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Values Lady: give up your vows! The death of normative theories of free speech – First Amendment News 408

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These days it’s clear that Thomas Emerson and his ideas of moving toward a “general theory of the First Amendment” have gone the way of phone booths. The notion of linking truth to some elevated First Amendment principle is absurd. Does anyone with a realist mind give even fleeting credence to John Milton’s 1644 claim in “Areopagitica” that truth might ultimately prevail in the marketplace? And if we are to be honest, does the notion of tolerating all kinds of speech in the service of helping to “shape the intellectual character of . . . society” not seem wildly bizarre?

The fact is, the “N” word in modern America’s free speech culture is “normative.”

I mean, in a culture where amusement, commerce, and technological advancements in communication govern the free speech workings of a culture, who can place any cerebral stock in the thinking of Milton and his followers?

Let us not speak falsely: “Equality” is no longer a “central principle” and the romantic ideal of thinking of free speech in terms of any prescriptive notion of “participatory democracy” is a foreign concept in today’s doctrinal realm.

Goodbye to Dr. Alexander Meiklejohn and his idealistic self-government/civic republican notions of freedom of expression. So too with Cass Sunstein’s Platonic call for a First Amendment rooted in “democratic deliberation” and C. Edwin Baker’s “self-realization” theory of the First Amendment that had no room for realizing the profits of commercial speech. Then there is Robert Bork’s constitutionally heretical plea for “neutral principles” to protect pure political speech to the exclusion of other categories of speech.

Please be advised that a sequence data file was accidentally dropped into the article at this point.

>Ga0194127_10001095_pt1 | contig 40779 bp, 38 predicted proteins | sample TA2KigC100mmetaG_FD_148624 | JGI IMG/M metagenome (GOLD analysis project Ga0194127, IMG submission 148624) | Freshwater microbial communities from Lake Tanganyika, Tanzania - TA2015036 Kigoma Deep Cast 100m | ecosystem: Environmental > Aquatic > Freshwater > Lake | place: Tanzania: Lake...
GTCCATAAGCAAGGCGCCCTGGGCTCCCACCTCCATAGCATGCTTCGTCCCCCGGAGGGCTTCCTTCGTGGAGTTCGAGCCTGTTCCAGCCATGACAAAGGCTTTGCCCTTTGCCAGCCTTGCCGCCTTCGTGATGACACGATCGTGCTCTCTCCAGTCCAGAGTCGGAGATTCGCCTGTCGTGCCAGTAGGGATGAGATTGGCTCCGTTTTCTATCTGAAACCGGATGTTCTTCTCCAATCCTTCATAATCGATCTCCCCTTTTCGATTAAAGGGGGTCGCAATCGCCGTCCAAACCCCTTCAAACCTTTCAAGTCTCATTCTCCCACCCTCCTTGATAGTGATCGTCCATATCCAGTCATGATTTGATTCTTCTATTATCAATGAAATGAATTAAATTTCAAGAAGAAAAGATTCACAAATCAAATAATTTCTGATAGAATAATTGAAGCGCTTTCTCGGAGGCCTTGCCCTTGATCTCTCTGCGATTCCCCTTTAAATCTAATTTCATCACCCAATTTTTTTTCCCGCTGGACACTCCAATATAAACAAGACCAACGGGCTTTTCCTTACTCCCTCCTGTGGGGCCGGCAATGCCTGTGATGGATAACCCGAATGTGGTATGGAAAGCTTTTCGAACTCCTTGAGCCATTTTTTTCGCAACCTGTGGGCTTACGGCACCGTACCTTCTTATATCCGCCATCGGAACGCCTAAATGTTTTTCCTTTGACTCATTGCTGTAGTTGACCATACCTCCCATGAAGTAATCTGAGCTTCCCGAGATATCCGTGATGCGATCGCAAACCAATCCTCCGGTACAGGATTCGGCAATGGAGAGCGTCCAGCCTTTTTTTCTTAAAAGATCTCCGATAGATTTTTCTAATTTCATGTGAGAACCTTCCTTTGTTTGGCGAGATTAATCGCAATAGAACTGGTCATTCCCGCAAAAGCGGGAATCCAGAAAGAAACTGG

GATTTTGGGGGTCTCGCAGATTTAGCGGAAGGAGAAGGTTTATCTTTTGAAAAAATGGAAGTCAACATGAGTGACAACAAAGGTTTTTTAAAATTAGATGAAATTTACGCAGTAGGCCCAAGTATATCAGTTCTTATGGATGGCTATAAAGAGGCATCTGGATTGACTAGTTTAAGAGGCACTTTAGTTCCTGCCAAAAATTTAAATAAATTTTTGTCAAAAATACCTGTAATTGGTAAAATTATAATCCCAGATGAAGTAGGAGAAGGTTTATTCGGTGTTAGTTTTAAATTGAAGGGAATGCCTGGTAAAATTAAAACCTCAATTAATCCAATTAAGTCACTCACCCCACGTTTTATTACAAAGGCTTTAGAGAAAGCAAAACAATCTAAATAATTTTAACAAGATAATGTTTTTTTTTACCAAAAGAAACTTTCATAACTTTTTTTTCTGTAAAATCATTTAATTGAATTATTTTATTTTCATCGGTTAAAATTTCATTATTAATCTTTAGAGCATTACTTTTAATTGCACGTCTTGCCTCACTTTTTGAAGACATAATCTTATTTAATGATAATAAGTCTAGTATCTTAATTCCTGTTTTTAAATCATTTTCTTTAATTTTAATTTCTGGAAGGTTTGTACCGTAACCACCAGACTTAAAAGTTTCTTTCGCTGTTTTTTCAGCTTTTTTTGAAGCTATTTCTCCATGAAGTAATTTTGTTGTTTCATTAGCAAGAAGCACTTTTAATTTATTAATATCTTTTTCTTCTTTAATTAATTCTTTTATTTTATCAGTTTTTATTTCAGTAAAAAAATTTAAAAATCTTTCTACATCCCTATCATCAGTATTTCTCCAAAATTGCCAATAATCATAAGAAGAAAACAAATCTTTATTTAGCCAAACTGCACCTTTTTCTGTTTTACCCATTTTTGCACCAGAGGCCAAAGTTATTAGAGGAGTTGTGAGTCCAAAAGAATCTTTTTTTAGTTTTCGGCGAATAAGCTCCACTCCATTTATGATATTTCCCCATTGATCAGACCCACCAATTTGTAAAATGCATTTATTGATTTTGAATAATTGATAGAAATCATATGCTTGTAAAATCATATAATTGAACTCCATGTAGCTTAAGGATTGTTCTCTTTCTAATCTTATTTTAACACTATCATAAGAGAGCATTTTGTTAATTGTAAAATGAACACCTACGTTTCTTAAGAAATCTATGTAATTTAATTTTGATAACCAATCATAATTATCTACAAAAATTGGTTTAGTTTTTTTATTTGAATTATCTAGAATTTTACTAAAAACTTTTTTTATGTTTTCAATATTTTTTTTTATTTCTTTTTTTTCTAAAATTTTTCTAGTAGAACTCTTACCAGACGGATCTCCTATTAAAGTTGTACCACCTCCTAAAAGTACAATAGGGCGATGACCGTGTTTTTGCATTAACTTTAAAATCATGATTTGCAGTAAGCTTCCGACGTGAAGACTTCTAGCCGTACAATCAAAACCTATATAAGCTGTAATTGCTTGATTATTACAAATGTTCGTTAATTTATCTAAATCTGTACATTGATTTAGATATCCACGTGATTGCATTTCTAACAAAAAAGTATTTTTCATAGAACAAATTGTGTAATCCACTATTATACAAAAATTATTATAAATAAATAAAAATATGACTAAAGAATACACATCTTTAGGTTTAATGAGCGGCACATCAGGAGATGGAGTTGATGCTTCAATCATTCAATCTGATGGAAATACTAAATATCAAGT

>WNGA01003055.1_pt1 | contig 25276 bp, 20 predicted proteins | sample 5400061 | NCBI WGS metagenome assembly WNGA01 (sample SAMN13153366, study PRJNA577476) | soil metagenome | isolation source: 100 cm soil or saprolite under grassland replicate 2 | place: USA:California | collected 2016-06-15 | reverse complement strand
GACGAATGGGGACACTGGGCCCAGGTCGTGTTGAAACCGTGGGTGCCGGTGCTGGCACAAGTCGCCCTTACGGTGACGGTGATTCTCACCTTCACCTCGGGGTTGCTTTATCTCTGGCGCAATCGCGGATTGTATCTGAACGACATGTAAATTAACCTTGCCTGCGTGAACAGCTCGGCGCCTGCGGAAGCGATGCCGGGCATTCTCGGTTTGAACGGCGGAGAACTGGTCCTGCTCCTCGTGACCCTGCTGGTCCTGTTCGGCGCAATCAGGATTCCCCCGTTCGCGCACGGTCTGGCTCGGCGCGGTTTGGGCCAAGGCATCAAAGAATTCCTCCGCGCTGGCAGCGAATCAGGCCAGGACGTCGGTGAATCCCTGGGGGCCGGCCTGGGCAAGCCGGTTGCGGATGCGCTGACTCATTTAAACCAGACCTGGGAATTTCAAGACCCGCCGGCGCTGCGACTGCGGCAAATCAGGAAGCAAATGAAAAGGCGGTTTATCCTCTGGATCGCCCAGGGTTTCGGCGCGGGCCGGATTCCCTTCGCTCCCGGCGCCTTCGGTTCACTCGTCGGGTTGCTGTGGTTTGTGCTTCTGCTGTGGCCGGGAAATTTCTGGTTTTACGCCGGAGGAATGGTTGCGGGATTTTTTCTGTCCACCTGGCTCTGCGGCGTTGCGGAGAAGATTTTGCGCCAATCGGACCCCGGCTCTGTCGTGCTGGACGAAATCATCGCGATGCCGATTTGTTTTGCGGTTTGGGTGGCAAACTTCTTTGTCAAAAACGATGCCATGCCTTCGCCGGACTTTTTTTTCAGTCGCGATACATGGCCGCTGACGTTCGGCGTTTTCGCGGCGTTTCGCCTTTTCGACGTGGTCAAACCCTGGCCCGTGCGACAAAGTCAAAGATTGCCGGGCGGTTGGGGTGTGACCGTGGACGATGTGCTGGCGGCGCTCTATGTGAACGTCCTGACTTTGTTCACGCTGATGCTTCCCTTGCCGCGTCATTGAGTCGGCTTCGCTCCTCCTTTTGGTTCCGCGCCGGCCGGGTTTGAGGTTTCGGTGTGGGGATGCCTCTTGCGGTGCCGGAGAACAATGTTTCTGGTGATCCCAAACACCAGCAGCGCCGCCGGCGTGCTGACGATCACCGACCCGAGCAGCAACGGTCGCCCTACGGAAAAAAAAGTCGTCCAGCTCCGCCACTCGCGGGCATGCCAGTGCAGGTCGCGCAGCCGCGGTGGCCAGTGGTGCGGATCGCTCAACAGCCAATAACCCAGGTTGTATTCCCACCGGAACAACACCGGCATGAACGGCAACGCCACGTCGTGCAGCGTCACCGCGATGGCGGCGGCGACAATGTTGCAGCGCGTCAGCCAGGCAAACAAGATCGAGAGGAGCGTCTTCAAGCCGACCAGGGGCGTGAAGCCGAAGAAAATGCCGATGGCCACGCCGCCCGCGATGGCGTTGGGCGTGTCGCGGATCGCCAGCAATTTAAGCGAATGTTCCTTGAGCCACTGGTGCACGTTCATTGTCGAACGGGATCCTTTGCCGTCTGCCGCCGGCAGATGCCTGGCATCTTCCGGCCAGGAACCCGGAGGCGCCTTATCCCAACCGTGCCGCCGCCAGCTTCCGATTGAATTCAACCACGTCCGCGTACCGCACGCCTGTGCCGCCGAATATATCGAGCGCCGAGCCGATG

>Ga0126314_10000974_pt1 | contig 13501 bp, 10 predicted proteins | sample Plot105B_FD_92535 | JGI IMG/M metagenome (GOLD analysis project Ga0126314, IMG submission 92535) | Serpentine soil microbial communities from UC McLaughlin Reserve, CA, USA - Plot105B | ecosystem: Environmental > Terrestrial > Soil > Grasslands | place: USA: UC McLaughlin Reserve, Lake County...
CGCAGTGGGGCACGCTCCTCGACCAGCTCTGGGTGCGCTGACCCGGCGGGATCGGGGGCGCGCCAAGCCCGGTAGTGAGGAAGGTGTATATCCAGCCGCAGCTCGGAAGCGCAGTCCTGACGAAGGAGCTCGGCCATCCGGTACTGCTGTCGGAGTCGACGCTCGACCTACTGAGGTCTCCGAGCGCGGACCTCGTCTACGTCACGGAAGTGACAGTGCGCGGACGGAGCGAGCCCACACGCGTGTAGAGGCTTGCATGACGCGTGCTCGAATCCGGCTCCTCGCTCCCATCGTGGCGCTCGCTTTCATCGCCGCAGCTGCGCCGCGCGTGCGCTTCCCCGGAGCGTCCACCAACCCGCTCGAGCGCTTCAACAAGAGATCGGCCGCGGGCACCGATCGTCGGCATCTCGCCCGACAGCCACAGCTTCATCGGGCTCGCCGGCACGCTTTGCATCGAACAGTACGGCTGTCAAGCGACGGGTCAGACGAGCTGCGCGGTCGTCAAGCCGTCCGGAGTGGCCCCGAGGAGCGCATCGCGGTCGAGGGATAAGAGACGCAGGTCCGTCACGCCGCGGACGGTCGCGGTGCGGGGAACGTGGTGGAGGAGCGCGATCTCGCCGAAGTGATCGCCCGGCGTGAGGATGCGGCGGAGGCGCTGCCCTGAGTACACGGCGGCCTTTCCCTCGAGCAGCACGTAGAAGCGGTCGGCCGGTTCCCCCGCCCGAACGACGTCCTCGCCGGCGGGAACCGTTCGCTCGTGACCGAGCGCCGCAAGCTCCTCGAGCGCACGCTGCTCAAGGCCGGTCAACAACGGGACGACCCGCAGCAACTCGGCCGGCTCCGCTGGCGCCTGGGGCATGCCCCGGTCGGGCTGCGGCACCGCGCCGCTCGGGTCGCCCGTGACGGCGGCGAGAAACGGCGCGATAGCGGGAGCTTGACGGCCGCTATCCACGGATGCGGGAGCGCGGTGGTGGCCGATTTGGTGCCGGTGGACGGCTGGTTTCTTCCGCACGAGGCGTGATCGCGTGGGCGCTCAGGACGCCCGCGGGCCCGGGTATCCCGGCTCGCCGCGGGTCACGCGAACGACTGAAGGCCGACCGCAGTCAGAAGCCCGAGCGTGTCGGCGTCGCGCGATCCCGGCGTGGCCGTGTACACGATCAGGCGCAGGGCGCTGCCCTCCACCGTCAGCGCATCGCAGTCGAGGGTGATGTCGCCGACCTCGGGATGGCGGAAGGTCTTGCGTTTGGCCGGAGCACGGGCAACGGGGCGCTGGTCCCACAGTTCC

Likewise, what are we to make of Vincent Blasi’s optimistic arguments about the “instrumental” value of protecting “expressive liberty” in the service of our “collective well-being, social as well as political”? Even theories of definitional or ad-hoc balancing have lost much of their staying power.

As Frederick Schauer opined some four decades ago: “what is analytically necessary for a satisfactory theory of the First Amendment is unattainable given the existing state of the world.” In that world where free speech is ever more presumptively protected, Holmes’ 1919 admonition that the First Amendment was not “intended to give immunity for every possible use of language” seems rather antiquated. Similarly, Lee Bollinger’s 1986 warning that there is a dangerous tendency to “understate the risks and harms of speech and to overstate its benefits” also seems archaic . . . and maybe even smacks of some censorial tendency.

Painting of the French author Voltaire

Who can forget Voltaire’s bold declaration in favor of free speech? “I disapprove of what you say but I will defend to the death your right to say it.” (Spoiler alert: He never said that! What he said was: “What a fuss over an omelet.” Evelyn Beatrice Hall invented Voltaire’s famous quote.) Then again, when normative principles are cast aside, does it matter whether one of the paters of the Enlightenment actually said that?

To hell with all such high-heaven theories of free speech. Ours, after all, is an uninhibited doctrinal world where false speech flourishes, hate speech thrives, threatening expression surges, the money-is-speech principle proves politically profitable, and near-total toleration is the constitutional measure.

Meanwhile, Sisyphus savors his free speech freedom — oh, the joys of emancipation from norms!

New censorial vision of free speech takes hold on college campuses